As I was counting, we have covered over 50 terms in that time span. Typically we are adding 9 words a day. In doing so we have jumped to a fairly accurate comprehension of over 50 words.
Through TPR, I have added the commands: tócate [body part] (touch __), toca [object] (touch __), besa (kiss), abraza (hug), golpea (hit), baila (dance), llora (cry), come (eat), bebe (drink), grita (yell), siéntate (sit down), levántate (stand up), derrama (spill), camina (walk), corre (run), señala (point) & huele (smell).
Each day we'll also learn body parts or classroom objects.
At the end of each class, it is recommended that you have students close their eyes and perform the different actions. This sends the message that students are expected to learn something in class that day. You call out the different commands and watch students perform them. If some students are still unable, you comment something like, " We still need to work on that one a little bit, but we'll work on it more tomorrow!" This is to remind that students that they are all going to learn in class even though it might be a little harder for some.
Usually you call out the commands that you have taught the student that day, but I like to throw in some of the older ones as well that are easy for all the students to build their confidence. That way even if they don't get a new one as easily, they can prove that they have learned something before. I also make sure to use all the terms or as many of the old terms mixed with the new terms each day to help with binding.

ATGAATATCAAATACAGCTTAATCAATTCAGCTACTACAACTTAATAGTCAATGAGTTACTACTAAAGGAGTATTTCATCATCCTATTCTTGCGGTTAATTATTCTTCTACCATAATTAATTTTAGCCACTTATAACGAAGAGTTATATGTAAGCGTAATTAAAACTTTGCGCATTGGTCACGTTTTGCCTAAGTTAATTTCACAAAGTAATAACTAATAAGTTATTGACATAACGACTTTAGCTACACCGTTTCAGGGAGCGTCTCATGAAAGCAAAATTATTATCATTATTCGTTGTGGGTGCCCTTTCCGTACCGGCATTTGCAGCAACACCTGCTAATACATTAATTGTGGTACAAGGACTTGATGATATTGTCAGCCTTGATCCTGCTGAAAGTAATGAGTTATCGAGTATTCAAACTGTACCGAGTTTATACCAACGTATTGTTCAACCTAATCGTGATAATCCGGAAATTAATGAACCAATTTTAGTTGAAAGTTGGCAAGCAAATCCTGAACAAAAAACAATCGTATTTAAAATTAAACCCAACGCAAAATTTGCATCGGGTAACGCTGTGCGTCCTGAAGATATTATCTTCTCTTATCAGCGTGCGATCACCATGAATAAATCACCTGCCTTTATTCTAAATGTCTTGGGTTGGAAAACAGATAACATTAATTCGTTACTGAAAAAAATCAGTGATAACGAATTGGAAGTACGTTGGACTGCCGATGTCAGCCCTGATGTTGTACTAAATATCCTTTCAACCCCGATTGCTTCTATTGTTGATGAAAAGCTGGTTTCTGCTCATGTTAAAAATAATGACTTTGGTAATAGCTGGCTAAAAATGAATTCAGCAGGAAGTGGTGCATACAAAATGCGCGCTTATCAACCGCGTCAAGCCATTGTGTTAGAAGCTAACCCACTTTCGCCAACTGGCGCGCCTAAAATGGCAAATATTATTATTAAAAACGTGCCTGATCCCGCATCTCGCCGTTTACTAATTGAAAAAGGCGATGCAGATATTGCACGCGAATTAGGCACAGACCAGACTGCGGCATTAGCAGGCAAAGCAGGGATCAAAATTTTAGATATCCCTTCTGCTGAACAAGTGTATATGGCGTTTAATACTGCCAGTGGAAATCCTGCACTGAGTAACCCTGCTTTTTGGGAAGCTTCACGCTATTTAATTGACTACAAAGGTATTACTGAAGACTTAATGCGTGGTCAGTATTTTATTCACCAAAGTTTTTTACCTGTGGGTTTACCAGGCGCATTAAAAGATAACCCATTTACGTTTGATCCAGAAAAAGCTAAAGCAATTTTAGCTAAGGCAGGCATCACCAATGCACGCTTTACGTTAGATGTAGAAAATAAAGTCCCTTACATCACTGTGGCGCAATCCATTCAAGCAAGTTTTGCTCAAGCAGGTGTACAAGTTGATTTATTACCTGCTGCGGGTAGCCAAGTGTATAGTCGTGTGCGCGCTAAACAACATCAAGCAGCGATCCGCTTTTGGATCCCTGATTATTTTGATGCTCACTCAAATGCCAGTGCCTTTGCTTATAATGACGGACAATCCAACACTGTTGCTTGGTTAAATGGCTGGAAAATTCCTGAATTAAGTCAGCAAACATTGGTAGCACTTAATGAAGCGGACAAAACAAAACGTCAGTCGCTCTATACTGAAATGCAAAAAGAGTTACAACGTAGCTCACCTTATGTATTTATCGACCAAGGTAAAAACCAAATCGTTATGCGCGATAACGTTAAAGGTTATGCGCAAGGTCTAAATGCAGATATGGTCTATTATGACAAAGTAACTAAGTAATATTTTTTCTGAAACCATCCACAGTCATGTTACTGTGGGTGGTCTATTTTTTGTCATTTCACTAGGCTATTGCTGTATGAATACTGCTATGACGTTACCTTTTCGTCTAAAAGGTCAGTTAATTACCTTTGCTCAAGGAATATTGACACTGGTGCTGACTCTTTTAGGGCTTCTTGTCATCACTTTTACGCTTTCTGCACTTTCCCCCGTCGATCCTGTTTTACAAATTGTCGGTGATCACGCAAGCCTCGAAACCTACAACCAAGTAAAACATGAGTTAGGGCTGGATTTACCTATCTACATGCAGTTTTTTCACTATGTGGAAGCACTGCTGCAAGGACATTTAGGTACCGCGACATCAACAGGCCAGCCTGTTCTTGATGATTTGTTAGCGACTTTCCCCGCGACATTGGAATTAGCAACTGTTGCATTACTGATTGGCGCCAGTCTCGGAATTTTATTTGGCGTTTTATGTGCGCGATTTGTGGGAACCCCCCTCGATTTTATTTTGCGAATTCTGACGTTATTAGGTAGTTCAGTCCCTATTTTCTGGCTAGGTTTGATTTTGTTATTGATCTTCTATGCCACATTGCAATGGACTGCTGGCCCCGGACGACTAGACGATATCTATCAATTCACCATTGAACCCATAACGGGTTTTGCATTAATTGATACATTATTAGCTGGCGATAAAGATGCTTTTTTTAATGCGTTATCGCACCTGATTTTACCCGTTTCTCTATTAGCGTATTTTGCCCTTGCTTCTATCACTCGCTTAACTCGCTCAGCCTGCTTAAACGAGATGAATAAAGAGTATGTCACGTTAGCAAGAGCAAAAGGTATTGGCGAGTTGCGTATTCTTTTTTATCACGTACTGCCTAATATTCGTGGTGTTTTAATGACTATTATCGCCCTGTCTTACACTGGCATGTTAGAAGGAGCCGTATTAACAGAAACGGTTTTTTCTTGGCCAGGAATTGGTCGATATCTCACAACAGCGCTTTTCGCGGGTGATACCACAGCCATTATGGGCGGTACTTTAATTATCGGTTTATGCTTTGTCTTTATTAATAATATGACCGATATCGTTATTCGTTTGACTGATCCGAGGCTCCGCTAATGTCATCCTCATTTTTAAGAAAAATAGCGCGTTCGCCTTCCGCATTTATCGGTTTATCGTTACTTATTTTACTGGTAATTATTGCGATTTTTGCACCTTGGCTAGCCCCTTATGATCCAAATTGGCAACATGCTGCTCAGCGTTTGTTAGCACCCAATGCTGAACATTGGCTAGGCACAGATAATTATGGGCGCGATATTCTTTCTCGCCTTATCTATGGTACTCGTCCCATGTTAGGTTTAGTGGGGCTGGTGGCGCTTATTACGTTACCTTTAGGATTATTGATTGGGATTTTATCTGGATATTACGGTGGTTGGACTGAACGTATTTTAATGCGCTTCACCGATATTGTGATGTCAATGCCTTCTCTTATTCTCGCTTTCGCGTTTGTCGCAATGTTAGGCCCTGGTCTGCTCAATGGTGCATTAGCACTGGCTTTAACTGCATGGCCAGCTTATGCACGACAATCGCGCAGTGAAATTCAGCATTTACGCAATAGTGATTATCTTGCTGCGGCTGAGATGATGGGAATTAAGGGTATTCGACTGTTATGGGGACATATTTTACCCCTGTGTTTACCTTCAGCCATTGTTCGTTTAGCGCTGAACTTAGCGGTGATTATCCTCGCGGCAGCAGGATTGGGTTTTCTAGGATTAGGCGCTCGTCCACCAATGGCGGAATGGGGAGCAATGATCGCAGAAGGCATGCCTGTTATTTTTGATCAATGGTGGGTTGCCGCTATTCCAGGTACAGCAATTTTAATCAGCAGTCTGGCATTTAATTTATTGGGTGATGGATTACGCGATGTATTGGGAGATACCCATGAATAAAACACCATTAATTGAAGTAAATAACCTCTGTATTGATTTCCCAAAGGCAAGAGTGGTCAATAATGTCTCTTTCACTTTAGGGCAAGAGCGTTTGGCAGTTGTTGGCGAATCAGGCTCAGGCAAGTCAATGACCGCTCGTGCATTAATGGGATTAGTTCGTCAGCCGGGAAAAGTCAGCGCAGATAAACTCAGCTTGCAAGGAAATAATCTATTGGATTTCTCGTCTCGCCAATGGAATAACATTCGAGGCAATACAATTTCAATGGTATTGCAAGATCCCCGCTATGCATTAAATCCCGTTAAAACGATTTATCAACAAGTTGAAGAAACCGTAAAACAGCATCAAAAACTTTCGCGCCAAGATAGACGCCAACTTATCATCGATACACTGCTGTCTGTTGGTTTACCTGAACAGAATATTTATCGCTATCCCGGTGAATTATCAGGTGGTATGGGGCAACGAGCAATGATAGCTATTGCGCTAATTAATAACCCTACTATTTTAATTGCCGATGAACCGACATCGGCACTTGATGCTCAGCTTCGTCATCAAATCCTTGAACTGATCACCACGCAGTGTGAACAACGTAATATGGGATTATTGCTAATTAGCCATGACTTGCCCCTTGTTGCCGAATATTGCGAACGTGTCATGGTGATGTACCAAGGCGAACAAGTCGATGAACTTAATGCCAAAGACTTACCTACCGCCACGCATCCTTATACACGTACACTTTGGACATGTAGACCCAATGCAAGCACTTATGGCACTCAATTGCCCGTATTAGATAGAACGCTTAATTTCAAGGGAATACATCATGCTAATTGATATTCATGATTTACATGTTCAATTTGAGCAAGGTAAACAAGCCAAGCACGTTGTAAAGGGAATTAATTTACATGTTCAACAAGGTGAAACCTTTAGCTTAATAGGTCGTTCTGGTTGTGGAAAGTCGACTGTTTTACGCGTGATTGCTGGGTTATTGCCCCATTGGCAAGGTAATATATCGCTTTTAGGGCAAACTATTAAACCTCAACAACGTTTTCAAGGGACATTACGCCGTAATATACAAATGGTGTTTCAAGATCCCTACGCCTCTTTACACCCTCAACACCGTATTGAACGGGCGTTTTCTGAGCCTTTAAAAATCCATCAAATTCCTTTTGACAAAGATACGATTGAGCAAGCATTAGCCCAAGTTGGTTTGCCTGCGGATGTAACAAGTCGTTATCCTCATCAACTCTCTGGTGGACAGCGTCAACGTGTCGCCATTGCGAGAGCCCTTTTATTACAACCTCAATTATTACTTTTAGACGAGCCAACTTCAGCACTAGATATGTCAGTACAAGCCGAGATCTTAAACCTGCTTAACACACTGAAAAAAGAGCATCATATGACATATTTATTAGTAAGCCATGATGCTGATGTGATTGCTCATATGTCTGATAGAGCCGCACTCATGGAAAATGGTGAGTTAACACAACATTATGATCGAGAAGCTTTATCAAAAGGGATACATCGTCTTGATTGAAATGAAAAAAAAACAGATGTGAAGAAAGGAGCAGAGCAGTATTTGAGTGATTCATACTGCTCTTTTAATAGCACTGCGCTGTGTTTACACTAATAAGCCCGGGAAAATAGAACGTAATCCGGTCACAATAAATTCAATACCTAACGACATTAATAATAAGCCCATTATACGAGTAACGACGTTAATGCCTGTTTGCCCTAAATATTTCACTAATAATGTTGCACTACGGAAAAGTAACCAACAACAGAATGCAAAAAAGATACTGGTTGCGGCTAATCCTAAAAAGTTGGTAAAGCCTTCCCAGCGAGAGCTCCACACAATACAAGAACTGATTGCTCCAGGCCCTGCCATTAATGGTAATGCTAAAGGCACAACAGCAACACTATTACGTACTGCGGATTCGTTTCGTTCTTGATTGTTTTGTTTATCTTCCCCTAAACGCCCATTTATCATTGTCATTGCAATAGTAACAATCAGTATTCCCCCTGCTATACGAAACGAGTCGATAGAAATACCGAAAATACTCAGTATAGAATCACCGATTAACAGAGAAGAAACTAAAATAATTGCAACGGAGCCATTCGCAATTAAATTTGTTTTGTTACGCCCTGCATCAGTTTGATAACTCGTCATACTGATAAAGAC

The way I have accomplished this is by writing all of the commands in the sections from the different days we've gone over them to remind me when in front of the class to do certain actions. The list is getting huge now though! I might have to start printing it out.
Even though I assess my students every day, I decided that I should try to give a 10-20 point quiz once a week. One TPRS teacher told me that she does not like to tell students when they will have a quiz or a test because it's better to assess them where they are at and you do not stress them out. As far as they are concerned, it is a regular part of class. You can tell them after the quiz that they just took a quiz. At that point they should already have a good idea of what their grade was.
So in some of the classes I had them write the English translation of what I said. Almost all of the students got a 100%. One or two students got Bs. This helps me realize that I still have to help build up those lower students.
In one of my other classes, I decided to do the quiz orally. I just had the students close their eyes and perform the actions like any other end of class. To keep track, if a student missed one, I would write their name next to the question. This way I could keep track of the points for the gradebook. They did incredibly well. For TPR, I think this is the better way to quiz.
So far I am quite impressed with TPR in my class and am much more excited to start the TPRS portion of the year in a week or two.